notify the Company before August 21, 2007, the Company’s management will have
discretionary authority to vote all shares for which it has proxies in opposition to the matter.
HOUSEHOLDING OF PROXY MATERIALS
The SEC has adopted rules that permit companies and intermediaries (e.g., brokers) to satisfy the delivery requirements for proxy statements and annual reports with respect to two or more stockholders sharing the same address by delivering a single proxy statement addressed to those stockholders. This process, which is commonly referred to as “householding,” potentially means extra convenience for stockholders and cost savings for companies.
This year, a number of brokers with account holders who are Cuisine Solutions, Inc. stockholders will be “householding” the Company’s proxy materials. A single proxy statement will be delivered to multiple stockholders sharing an address unless contrary instructions have been received from the affected stockholders. Once you have received notice from your broker that it will be “householding” communications to your address, “householding” will continue until you are notified otherwise or until you revoke your consent by contacting your broker. If, at any time, you no longer wish to participate in “householding” and would prefer to receive a separate proxy statement and annual report, please notify your broker, direct your written request to Y. Tristan Kuo, Chief Financial Officer, at the address set forth on the cover page of this proxy statement or contact Mr. Kuo at ytkuo@cuisinesolutions.com or (703) 270-2900. Stockholders who currently receive multiple copies of the proxy statement at their address and would like to request “householding” of their communications should contact their broker.

15


 

OTHER MATTERS
The Board knows of no other business that will be presented at the Annual Meeting. If any other business is properly brought before the Annual Meeting, proxies in the enclosed proxy form will be voted in respect thereof in accordance with the judgments of the persons voting the proxies.
It is important that the proxies be returned promptly and that your shares be represented in the Annual Meeting. Stockholders are urged to sign, date and promptly return the enclosed proxy card in the enclosed envelope.
A copy of the Company’s 2006 Annual Report to Stockholders accompanies this Proxy Statement. The Company has filed an Annual Report for its fiscal year ended June 24, 2006 on Form 10-K with the SEC. STOCKHOLDERS MAY OBTAIN, FREE OF CHARGE, A COPY OF THE ANNUAL REPORT ON FORM 10-K BY WRITING TO YUYUN TRISTAN KUO, CHIEF FINANCIAL OFFICER, AND CORPORATE SECRETARY AND TREASURER OF THE COMPANY AT THE COMPANY’S ADDRESS. An electronic version of the Annual Report, Form 10-K and Proxy Statement will also be available on-line through the Company’s Internet web site (http://www.cuisinesolutions.com).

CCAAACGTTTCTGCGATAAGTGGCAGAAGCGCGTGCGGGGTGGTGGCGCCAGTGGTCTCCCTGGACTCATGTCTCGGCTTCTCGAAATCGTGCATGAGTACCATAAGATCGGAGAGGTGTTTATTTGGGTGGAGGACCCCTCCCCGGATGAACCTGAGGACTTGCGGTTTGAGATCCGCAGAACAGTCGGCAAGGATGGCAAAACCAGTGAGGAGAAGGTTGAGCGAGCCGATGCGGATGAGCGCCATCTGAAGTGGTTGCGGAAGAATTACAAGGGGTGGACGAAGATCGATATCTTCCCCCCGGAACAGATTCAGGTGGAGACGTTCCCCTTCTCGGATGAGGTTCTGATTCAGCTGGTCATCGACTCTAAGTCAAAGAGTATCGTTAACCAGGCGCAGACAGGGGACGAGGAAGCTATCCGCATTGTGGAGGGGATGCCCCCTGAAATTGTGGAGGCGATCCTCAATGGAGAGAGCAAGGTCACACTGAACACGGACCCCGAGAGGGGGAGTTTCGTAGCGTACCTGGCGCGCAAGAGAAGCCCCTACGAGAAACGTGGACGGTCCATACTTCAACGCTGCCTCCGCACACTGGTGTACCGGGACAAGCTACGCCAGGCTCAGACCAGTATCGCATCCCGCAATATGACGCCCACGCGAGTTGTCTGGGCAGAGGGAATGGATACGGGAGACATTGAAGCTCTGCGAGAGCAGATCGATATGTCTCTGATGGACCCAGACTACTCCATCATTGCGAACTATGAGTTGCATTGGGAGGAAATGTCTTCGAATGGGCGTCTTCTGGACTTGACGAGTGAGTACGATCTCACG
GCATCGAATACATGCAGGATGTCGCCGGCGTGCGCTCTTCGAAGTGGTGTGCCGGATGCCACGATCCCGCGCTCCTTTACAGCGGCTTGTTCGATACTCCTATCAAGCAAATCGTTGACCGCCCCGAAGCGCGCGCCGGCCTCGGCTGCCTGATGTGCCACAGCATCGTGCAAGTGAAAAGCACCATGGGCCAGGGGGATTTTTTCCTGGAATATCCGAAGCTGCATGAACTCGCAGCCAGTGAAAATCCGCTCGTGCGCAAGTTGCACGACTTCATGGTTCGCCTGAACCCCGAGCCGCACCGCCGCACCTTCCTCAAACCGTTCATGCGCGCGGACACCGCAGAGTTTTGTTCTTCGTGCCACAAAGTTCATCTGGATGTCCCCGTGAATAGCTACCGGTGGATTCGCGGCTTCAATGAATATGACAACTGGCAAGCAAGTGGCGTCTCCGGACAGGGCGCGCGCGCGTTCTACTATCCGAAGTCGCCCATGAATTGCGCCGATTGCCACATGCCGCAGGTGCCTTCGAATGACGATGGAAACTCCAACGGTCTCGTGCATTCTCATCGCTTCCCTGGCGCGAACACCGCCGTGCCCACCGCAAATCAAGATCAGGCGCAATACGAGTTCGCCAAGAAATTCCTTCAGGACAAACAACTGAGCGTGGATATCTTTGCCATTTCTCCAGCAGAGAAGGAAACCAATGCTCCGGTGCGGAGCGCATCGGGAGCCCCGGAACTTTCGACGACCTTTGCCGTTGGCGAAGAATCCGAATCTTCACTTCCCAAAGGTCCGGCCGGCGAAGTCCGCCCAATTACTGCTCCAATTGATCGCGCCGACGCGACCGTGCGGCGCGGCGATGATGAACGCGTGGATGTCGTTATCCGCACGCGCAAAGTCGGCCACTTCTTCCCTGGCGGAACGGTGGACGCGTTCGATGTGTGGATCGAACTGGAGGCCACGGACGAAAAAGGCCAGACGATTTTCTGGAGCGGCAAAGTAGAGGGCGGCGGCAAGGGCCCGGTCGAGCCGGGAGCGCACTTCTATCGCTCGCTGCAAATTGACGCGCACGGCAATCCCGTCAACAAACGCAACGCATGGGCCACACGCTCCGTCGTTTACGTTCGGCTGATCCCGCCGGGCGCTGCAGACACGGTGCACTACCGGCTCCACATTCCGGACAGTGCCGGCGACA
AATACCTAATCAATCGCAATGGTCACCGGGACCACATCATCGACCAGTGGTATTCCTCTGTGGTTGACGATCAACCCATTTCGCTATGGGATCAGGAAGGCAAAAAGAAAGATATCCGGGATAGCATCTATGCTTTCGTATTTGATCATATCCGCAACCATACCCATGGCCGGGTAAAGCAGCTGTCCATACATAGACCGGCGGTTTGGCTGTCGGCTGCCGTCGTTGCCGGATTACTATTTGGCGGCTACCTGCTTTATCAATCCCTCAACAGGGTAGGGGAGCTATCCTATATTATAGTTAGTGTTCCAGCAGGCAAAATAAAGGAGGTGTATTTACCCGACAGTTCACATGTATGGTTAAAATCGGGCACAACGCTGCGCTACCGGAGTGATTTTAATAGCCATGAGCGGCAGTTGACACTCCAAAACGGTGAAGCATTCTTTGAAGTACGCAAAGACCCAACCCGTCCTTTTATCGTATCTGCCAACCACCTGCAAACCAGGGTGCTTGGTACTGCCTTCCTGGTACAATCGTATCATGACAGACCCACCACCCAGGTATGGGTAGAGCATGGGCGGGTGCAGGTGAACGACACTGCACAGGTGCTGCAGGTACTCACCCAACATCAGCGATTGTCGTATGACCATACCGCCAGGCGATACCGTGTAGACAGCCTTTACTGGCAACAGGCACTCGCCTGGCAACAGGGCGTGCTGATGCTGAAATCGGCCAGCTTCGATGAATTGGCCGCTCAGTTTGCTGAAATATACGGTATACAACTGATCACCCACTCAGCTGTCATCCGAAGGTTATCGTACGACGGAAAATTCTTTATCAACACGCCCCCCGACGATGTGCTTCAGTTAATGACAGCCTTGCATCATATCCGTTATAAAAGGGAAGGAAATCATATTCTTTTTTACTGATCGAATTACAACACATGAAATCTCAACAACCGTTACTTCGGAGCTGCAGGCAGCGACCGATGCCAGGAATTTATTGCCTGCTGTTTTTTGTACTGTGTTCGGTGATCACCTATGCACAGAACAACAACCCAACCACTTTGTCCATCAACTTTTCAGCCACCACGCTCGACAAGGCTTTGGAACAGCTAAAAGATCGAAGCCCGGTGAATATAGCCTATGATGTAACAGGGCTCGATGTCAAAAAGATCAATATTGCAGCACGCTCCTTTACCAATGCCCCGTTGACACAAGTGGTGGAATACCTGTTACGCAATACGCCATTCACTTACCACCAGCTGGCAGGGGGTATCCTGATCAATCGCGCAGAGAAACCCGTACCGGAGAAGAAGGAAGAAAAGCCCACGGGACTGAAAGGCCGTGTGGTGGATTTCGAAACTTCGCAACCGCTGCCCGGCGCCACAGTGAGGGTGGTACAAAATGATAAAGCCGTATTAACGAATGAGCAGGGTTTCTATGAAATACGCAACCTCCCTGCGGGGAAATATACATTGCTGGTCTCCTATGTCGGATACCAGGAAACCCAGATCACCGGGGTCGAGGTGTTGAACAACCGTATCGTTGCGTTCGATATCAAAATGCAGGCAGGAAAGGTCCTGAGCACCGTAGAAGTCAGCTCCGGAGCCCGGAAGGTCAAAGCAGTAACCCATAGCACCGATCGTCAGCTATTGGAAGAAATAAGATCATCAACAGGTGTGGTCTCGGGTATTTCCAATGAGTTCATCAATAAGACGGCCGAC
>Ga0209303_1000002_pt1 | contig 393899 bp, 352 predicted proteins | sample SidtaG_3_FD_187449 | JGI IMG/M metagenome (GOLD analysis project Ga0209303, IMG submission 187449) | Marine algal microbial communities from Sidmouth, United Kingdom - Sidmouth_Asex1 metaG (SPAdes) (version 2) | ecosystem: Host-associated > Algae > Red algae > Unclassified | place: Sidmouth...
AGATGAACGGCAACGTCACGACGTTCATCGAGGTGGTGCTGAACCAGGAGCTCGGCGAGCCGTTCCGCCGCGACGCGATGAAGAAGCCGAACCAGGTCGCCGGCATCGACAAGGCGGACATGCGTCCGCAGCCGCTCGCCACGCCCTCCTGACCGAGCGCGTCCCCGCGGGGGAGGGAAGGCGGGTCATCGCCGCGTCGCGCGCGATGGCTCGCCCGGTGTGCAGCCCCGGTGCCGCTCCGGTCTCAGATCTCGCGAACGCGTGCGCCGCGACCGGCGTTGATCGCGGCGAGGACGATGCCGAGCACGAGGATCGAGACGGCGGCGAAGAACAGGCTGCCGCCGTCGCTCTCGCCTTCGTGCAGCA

By Order of the Board of Directors
Jean-Louis Vilgrain
Chairman of the Board
September 29, 2006

16


 

Appendix A
CUISINE SOLUTIONS, INC.
Executive Incentive Compensation Plan (“EICP”)
For each fiscal year, each executive officer of the Company (“Executive”) shall be eligible to receive Bonus Compensation and Stock Options. Bonus Compensation has two components: “Performance Bonus Compensation” and “Discretionary Bonus Compensation.” “Performance Bonus Compensation” shall be determined based upon the Company’s level of achievement of defined goals in specified Performance Categories. “Discretionary Bonus Compensation” shall be determined by the Compensation Committee of the Board of Directors, in its discretion. Stock Options shall be determined by formula based upon Executive’s Base Compensation and the closing price of the Company’s common stock on the last business day of the preceding fiscal year.
I. PERFORMANCE BONUS COMPENSATION.
A. Performance Categories. Executive shall be eligible to receive Performance Bonus Compensation based upon the Company’s performance in the following Performance Categories: (1) U.S. Sales; (2) France Sales; (3) All Other Sales; and (4) EBITDA.
B. Setting of Performance Targets. On or before June 1, the Company’s Executive Management (i.e., CEO, President, COO and CFO) will submit to the Board of Directors a business plan for the next fiscal year which will include performance targets for U.S. Sales, France Sales, All Other Sales and EBITDA (the “Performance Targets”). Executive Management and the Board of Directors (or its designee) shall meet to discuss the reasonableness of the targets and to make any adjustments required in light of business conditions. The Board of Directors shall have final authority to set Performance Targets.
C. Performance Bonus Calculation. At the end of each fiscal year (or, in the case of a partial year, on Executive’s last day of employment), actual results will be compared to the Performance Targets set for the year in each Performance Category. The actual result will be divided by the Performance Target. If the quotient is less than 0.90 (i.e., the Company earned less than 90% of the Performance Target), no Performance Bonus Compensation will be earned in the Performance Category. If the quotient equals or exceeds 0.90 (i.e., the Company earned at least 90% of the Performance Target), the “Eligible Bonus Percentage” for the Performance Category shall be determined by the following chart:
         
PERCENTAGE OF TARGET ACHIEVED   ELIGIBLE BONUS PERCENTAGE  
90%
    90 %
95%
    95 %
100%
    100 %
110%
    120 %
125%
    140 %
140%
    160 %
150%
    175 %
The Eligible Bonus Percentage shall then be multiplied by the applicable “Weight Factor,” as follows:
         
FACTOR   WEIGHT FACTOR  
U.S. Sales
    12.5 %